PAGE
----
The 10th Texas Dismounted Cavalry suffered 85% losses from disease and military action during the war and less than 150 of the original 900 recruits mustered at Camp Tally returned to their homes. This created a severe economic hardship on the region and the veteran's families in particular. Many relatives of the soldiers left east Texas for the west Texas frontier to rid themselves of the excessive war repriation taxes imposed by the carpetbagger state government. Starting in 1879, many Confederate veteran's families obtained 160 acres of state school land under the "pay-as-you-go" tax reform policy during the administration of Gov. O.M.Roberts, an ex-Confederate officer.This was the beginning of the end of the "open-range" cattlemen.
Samuel Wyatt died in 1869 in Upshur County (now Camp County) and his son Elijah died in the measles epidemic in Arkansas in 1862. In 1873, Elijah's oldest son Samuel Columbus "Uncle Sam" Wyatt took the family, including my great grandparents, to Gatesville in Coryell County and finally settled in Brown County in 1875 after the Indian problem was over. "Uncle Sam" Wyatt died in Brown County Texas in 1961 at the age of 106.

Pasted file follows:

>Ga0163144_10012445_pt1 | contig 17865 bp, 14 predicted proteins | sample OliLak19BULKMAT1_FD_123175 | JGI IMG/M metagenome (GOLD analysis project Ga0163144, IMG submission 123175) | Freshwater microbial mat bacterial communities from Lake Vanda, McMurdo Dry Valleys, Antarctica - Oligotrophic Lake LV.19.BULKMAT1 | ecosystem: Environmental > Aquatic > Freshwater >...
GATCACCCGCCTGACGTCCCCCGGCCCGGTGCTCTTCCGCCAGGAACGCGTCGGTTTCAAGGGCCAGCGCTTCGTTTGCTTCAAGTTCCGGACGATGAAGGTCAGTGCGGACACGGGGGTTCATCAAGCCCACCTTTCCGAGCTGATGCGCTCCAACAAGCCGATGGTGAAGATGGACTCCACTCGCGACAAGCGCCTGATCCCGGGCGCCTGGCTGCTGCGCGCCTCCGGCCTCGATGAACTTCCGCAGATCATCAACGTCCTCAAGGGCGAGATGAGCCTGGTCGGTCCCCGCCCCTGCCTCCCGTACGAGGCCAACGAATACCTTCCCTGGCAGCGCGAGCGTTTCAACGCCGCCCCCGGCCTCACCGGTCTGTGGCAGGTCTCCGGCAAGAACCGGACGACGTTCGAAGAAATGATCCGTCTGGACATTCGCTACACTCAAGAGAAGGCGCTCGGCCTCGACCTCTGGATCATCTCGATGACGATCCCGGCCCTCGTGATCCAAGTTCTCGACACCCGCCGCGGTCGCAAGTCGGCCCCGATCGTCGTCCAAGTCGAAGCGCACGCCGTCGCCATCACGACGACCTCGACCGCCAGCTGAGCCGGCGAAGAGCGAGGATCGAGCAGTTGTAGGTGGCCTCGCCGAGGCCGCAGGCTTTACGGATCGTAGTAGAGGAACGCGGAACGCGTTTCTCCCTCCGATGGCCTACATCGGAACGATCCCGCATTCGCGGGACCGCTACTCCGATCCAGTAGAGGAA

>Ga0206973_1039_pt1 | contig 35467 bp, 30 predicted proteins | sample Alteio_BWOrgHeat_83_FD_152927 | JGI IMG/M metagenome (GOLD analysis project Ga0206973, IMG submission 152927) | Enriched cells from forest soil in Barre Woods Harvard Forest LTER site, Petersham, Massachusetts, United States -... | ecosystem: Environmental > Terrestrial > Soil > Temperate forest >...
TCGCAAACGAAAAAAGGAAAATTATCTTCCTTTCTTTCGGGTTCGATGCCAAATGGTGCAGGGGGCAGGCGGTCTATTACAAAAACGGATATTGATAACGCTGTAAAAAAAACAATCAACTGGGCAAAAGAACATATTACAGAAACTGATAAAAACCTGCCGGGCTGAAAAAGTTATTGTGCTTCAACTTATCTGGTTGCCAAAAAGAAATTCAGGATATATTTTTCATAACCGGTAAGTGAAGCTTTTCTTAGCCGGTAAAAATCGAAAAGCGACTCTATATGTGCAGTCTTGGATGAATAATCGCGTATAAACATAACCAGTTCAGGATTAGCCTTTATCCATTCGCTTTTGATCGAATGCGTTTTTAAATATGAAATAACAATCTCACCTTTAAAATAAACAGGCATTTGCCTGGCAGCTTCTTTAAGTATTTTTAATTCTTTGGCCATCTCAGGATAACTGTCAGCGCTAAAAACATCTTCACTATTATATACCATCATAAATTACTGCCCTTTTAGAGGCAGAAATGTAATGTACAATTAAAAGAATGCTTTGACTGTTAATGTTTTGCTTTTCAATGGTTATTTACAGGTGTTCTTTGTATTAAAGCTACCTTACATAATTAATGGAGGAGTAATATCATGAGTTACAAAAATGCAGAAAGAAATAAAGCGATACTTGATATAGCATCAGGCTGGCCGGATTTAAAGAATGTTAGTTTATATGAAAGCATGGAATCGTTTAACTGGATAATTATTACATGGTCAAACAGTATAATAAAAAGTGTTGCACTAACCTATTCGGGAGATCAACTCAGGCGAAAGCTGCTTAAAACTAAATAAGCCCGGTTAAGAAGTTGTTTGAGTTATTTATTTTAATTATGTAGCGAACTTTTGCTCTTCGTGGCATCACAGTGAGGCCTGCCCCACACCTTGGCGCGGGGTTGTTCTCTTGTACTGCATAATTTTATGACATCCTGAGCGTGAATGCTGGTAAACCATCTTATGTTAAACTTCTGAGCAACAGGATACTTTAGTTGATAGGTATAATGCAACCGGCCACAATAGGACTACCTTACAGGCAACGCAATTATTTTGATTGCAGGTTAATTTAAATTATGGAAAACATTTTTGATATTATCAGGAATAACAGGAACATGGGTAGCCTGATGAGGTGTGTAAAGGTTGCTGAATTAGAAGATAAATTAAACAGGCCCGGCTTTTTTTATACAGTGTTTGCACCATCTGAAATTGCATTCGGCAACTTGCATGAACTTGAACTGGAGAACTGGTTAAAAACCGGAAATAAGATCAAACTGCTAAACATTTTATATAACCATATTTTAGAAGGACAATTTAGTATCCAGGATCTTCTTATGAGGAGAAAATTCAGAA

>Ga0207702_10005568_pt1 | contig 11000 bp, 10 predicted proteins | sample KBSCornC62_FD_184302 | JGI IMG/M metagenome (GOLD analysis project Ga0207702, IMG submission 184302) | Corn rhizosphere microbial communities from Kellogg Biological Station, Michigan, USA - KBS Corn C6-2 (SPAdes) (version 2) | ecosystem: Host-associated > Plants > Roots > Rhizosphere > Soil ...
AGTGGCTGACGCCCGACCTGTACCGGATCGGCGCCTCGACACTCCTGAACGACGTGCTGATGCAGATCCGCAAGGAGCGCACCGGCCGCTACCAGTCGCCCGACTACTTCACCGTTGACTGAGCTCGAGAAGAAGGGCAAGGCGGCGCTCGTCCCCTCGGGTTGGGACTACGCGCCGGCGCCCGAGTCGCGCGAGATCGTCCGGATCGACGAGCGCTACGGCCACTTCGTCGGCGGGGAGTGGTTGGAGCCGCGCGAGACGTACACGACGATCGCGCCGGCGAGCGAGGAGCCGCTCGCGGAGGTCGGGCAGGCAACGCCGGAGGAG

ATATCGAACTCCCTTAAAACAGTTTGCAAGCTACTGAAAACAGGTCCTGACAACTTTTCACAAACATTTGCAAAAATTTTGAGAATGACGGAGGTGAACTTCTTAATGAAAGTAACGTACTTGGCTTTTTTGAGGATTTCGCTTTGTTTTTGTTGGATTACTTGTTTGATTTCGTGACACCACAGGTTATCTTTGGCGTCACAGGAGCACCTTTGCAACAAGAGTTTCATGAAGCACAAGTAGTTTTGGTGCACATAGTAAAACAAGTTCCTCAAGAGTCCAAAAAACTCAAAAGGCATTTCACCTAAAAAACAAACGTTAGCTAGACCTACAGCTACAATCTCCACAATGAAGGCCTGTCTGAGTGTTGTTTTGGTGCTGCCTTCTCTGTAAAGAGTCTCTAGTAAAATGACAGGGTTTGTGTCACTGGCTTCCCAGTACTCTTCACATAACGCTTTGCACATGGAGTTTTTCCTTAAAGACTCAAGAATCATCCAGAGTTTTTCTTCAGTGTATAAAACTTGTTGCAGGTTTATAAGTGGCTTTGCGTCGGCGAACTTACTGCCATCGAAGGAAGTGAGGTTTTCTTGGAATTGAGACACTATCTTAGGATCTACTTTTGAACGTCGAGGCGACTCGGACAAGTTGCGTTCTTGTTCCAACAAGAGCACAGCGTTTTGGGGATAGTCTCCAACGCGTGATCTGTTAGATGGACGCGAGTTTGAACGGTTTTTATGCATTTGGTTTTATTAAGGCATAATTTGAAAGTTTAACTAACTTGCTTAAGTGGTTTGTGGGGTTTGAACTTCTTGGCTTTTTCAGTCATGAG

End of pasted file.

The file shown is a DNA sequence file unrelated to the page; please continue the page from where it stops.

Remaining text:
Some of the descendants of Col. C.R. Earp also moved from Earpville (now Longview) to Brown County. One member of the Earp family married one of my great grandmother Parmelia (Wyatt) Gilmer's cousins, Nancy (Wyatt) Earp. No family connection to the famous lawman.
My great grandfather William E. Gilmer was a drummer boy in the 14th Georgia Infantry, C.S.A. He moved to Coffeeville, Texas in 1870 and married Parmelia Wyatt in 1874 in Gatesville, Texas. They settled in a cabin near Izoro, Texas (Higgin's Gap) and was hired as a teamster, cowboy and windmiller on Pink Higgin's ranch in Lampasas County until 1892 and then Frank Gholson's ranch until he died in 1914.